Graded on a Curve: Sonny Rollins,
A Night at the Village Vanguard

Sonny Rollins’ name met the marquee of The Village Vanguard in the fall of 1957, and by November 3rd the saxophonist had honed his group to basic rudiments and figured out exactly what he wanted to do. With drummers Elvin Jones and Pete La Roca and bassists Wilbur Ware and Donald Bailey, he delivered one of jazz’s core documents, the undyingly superlative A Night at the Village Vanguard.

According to Leonard Feather’s liner notes for the original 6-track LP documentation of Sonny Rollins’ ’57 Vanguard stand, the saxophonist first hit the stage for a week with a quintet including trumpet and piano. Not happy with the results, he ditched the other horn and grabbed a new rhythm section for week two. Dissatisfied with the quartet lineup as well, Rollins then decided upon a sax-bass-drums trio.

And that’s what we hear on the still startling A Night at the Village Vanguard. If Rollins’ rapid-fire retooling seems odd for a concert engagement, understand that he was basically using the bandstand as a live laboratory, experimenting loosely and approachably for proprietor Max Gordon’s hip urban clientele.

Though the Vanguard opened its doors in 1935, based on Feather’s notes, through the ‘40s and well into the next decade most live jazz had moved uptown, and Gordon’s club had then only recently underwent a substantial return to its now legendary intersection of serious jazz and bohemia. In attempting to steer his joint back in the direction of the cutting edge, Gordon casually inviting Rollins to spontaneously create in his spot was an extremely bright maneuver.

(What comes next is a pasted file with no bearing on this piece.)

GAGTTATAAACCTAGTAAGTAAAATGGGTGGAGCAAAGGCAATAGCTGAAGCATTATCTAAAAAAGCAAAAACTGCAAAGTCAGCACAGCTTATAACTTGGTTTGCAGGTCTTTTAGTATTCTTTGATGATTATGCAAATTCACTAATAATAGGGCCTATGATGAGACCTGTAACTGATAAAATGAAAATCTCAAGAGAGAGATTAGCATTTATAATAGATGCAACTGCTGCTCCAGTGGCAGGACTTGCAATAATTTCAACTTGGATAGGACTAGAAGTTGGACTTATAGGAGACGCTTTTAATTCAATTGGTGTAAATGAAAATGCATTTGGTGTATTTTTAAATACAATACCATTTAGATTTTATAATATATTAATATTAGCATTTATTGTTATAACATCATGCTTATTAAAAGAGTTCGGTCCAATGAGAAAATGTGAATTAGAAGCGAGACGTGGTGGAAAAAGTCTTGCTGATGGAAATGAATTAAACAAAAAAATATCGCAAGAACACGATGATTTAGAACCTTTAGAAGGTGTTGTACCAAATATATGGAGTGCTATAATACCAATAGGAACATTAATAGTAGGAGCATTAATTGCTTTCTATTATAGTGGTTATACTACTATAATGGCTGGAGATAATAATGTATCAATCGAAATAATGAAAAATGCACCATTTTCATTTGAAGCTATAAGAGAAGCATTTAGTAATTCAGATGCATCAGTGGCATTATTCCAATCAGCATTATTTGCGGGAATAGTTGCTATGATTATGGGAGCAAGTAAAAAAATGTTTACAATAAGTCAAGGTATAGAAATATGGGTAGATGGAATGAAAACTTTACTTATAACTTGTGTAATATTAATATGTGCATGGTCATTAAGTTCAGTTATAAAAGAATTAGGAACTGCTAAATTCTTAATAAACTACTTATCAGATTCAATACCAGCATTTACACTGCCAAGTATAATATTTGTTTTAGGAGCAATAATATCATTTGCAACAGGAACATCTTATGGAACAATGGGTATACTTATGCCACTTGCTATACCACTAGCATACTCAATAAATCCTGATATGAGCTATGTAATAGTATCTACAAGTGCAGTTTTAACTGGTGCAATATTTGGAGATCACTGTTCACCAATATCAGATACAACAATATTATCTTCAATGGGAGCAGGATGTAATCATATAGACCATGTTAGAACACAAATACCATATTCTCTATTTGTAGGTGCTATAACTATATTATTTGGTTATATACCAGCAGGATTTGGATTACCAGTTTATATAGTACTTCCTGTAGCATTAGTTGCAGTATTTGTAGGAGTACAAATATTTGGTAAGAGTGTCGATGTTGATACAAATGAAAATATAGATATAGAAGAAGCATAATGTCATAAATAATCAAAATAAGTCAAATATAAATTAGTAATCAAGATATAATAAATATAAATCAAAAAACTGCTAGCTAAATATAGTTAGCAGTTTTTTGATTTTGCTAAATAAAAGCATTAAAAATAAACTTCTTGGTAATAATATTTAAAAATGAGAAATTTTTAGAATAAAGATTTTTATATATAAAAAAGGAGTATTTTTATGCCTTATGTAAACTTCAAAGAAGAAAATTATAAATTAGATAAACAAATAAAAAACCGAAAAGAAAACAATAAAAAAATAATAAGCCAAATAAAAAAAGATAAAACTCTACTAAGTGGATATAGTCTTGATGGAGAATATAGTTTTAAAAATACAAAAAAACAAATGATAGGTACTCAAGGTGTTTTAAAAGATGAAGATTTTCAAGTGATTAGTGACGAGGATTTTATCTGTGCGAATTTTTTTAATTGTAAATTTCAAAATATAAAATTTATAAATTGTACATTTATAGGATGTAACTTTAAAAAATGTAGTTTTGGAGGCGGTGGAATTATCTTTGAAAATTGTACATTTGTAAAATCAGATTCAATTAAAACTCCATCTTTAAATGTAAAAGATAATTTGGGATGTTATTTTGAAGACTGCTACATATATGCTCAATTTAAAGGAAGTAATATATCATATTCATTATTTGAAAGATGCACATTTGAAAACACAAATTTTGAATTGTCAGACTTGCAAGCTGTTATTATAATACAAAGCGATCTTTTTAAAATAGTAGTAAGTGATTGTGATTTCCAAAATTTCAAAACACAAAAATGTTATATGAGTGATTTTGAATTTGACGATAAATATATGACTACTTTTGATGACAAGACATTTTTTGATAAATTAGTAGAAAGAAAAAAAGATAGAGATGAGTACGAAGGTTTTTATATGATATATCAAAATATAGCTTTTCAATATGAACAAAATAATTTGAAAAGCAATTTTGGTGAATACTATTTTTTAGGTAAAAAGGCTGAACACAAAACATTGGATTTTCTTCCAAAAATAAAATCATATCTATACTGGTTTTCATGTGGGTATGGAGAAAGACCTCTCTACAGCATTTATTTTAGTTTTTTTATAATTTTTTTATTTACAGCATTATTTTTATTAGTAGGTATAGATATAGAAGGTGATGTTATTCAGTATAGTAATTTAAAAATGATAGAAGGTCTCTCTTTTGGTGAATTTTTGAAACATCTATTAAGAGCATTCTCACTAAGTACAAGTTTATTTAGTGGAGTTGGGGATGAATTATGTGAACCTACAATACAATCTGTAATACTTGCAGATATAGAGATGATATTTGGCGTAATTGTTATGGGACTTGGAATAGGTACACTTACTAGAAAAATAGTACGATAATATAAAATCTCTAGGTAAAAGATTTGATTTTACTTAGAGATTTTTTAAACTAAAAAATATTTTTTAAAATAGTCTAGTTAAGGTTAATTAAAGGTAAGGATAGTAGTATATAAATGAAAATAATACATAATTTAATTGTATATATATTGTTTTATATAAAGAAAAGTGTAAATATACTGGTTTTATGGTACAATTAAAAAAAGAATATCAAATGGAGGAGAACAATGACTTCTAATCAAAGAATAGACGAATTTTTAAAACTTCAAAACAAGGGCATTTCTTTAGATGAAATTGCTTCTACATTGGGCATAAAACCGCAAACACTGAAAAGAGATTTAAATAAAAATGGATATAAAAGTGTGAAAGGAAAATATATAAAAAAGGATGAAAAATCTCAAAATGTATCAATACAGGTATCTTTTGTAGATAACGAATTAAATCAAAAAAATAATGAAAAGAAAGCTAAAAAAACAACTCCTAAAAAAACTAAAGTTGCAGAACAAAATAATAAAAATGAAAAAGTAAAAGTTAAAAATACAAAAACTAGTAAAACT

For at this point in his career Sonny Rollins was at an early peak. Frankly, the previous sentence is understating the case almost criminally; from ’56-’58 he cut 17 LPs as a leader, and by my count (and I’m far from alone in this arithmetic) at least ten of those recordings are classics. The performances corralled on A Night at the Village Vanguard arrived in the midst of all that activity, and the vinyl configuration’s slim but thoughtful annotation of the significant invention presented by these group’s (there are two, each with individual characteristics) remains an absolute masterpiece.

In the decades since, the amount of music has grown considerably, the songs taken from both the afternoon and evening sets to eventually fill up two compact discs (Vol. 2 followed and with the discovery of new material in ’76 the expansion progressed further with the 2LP More from the Vanguard), and it’s all essential. However, I will add that the original record’s wise assemblage, by nature of format a stream of ideas unrelentingly captivating, mirrors the brilliance, uniqueness, and speed of Rollins’ breakthrough.